The remedy mechanism mentioned in (iii) above is for individuals or groups of people that are adversely affected by business activities, products, or services to file a complaint with a company in order to obtain an appropriate form of remedy. The requirements for companies to ensure the effectiveness of the remedy procedures are as follows:
(1) It is trusted by stakeholders and ensures fair implementation of the remedy process (legitimacy) (2) It informs stakeholders and provides assistance to those who have difficulty accessing it (accessibility) (3) It clearly explains the time required, available procedures, types of remedies, and means of monitoring their implementation (predictability) (4) It is fair and transparent (5) The remedy conforms to internationally recognized human rights; (6) Measures are taken to ensure continuous learning to improve the mechanism; and (7) Dialogue with stakeholders is emphasized in addressing and resolving grievances.
Companies are required to adopt a series of procedures from the formulation of human rights policies to the design and implementation of human rights due diligence and the development of remedy mechanisms. In doing so, particular attention should be paid to the following four points:
First, the design of the procedures should be specific to the circumstances of each company, since the adverse effects of business activities on human rights vary depending on the company's business type, products and services, and the geographic scope of its business activities and supply chains. If a company’s business or products/services change, the series of procedures will need to be reviewed.
Second, not all adverse human rights impacts related to business activities must be addressed. When setting priorities based on the severity of adverse impacts, it is important to consider whether the business is operating in a high-risk country (e.g., countries with a lack of rule of law, high corruption rate, etc.) or is involved in high-risk activities or manufacturing processes (e.g., activities with high levels of informal employment, use of toxic chemicals, etc.). The adverse human rights impacts that need to be addressed are then prioritized, and a series of procedures are designed and implemented.
However, there is a possibility that negative impacts on low-priority human rights will materialize. A remedy mechanism is important to collect information on such adverse effects and deal with them appropriately.
Third, how to deal with adverse human rights impacts that occur upstream and downstream in supply chains that are not directly involved in the business relationship is an important issue in the design of the system. It is premature to assume that because there is no direct business relationship with the company, no action is required. It is necessary to indirectly address adverse human rights impacts through first- and second-tier suppliers (e.g., parts companies). It would also be beneficial to seek the cooperation of human rights organizations that are familiar with the local situation.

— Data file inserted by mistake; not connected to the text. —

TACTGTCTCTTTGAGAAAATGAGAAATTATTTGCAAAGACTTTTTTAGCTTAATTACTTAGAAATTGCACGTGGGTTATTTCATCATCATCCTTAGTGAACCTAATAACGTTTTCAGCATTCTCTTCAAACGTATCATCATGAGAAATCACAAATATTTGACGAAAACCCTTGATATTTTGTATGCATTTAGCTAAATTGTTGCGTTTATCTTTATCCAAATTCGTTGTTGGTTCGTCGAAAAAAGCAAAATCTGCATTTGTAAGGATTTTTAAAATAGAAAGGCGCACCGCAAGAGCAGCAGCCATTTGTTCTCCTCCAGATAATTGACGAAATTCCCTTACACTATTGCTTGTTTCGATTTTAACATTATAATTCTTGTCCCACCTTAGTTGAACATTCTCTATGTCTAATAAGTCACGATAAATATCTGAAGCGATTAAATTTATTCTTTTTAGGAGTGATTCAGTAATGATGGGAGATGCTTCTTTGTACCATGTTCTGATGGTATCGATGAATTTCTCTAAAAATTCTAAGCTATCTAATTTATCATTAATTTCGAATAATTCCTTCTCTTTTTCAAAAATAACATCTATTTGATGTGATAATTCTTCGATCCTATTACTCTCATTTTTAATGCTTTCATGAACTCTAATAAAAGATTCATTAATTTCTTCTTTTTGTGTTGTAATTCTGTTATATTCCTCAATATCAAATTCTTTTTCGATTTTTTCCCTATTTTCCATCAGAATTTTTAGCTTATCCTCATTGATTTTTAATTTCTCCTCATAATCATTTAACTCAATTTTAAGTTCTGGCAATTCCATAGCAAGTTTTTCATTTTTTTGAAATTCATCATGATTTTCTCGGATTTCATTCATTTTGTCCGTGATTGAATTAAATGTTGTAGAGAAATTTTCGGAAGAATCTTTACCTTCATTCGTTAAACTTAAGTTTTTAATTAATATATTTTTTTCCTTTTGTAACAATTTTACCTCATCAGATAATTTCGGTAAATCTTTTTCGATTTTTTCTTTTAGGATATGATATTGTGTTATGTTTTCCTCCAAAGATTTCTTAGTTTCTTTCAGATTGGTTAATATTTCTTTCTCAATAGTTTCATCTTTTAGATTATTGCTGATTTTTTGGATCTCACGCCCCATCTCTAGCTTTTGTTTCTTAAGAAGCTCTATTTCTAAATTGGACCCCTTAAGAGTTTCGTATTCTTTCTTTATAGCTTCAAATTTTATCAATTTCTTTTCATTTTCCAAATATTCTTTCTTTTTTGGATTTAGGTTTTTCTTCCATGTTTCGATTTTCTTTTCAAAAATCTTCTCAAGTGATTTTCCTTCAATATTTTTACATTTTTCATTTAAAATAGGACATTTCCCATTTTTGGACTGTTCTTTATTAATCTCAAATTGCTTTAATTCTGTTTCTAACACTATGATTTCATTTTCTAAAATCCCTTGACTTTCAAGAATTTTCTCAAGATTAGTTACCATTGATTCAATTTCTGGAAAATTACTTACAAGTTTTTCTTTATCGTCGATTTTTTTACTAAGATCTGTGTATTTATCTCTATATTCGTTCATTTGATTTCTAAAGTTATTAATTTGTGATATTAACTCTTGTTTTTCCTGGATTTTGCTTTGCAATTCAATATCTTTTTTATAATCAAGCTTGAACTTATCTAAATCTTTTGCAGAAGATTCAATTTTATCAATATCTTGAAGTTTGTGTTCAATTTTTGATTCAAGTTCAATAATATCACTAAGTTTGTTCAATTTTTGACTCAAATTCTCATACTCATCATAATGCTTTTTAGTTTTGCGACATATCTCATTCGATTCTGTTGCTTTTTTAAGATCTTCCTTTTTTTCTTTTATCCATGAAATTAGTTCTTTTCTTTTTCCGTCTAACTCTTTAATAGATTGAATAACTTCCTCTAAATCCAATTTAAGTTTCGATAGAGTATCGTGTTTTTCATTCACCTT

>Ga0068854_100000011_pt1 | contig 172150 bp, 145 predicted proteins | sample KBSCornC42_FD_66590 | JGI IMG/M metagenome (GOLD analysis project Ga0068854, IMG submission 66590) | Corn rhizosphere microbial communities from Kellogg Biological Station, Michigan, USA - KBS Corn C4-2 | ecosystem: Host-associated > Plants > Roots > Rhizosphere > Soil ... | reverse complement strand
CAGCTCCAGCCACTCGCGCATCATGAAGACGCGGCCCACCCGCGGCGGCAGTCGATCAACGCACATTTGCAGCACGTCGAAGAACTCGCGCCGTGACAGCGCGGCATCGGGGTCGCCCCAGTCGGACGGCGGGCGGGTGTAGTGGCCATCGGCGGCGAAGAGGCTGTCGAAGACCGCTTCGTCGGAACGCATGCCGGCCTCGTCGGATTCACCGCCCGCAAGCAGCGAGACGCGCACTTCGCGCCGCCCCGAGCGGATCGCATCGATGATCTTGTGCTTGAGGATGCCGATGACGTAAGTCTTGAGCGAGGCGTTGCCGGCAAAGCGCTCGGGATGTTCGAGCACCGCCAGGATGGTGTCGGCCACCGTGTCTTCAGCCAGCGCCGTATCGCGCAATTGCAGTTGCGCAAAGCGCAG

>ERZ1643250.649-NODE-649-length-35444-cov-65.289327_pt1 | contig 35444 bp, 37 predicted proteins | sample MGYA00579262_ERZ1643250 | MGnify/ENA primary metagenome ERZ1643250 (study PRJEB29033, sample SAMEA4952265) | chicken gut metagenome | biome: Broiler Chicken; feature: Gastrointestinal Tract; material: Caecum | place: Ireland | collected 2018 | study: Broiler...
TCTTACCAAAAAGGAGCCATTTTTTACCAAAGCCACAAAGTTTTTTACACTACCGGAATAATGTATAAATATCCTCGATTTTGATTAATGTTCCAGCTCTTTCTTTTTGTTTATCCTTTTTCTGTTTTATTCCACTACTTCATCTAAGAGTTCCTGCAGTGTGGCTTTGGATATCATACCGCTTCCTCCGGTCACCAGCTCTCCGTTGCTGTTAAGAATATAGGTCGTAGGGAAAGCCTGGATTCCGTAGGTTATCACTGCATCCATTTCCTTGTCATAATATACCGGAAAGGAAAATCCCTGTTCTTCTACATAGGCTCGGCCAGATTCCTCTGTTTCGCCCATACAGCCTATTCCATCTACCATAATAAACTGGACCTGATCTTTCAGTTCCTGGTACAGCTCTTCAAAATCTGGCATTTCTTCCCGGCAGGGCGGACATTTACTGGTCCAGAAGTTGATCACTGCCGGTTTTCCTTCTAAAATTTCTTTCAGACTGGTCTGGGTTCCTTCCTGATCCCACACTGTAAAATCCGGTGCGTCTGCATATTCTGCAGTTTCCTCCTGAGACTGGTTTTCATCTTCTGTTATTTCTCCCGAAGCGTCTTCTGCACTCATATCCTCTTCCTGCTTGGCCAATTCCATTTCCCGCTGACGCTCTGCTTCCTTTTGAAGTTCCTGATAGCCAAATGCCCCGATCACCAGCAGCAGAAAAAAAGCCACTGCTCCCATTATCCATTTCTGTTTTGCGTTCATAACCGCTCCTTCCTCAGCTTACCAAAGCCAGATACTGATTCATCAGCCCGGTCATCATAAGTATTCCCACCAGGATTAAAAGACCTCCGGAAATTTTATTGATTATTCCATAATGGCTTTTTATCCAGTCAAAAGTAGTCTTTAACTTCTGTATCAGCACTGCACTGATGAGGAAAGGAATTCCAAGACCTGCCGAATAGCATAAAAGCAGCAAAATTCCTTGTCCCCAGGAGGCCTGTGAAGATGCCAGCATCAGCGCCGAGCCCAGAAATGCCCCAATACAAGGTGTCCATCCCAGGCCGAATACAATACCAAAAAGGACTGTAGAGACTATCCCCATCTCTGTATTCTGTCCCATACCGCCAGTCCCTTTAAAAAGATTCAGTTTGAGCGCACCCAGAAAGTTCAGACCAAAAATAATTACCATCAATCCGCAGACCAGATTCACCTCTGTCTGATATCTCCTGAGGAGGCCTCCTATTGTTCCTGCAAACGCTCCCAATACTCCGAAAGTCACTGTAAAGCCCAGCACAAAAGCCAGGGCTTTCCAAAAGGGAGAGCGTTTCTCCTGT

Fourth, the standards that must be adhered to in business processes are the internationally recognized human rights standards. Even if overseas operations comply with local national laws, they cannot escape liability if they do not meet internationally recognized human rights standards.
Currently, Japanese companies are not legally obligated to introduce human rights due diligence. However, as the trend toward legalization is gaining momentum in Western countries, Japanese companies doing business in Europe and the U.S. are obligated to introduce human rights due diligence. Even if they do not do business in Europe or the U.S., they may be required to do so as suppliers by their U.S. or European business partners.
The Japanese government has also changed its stance of expecting companies to take voluntary action and has adopted a policy of more proactively encouraging the introduction of human rights due diligence, and pressure from investors who place importance on ESG (Environmental, Social, and Corporate Governance) is increasing. Japanese companies should make the introduction of human rights due diligence a management priority. This will also lead to the implementation of the Sustainable Development Goals (SDGs), for which the slogan is "leave no one behind.”
* Translated by RIETI.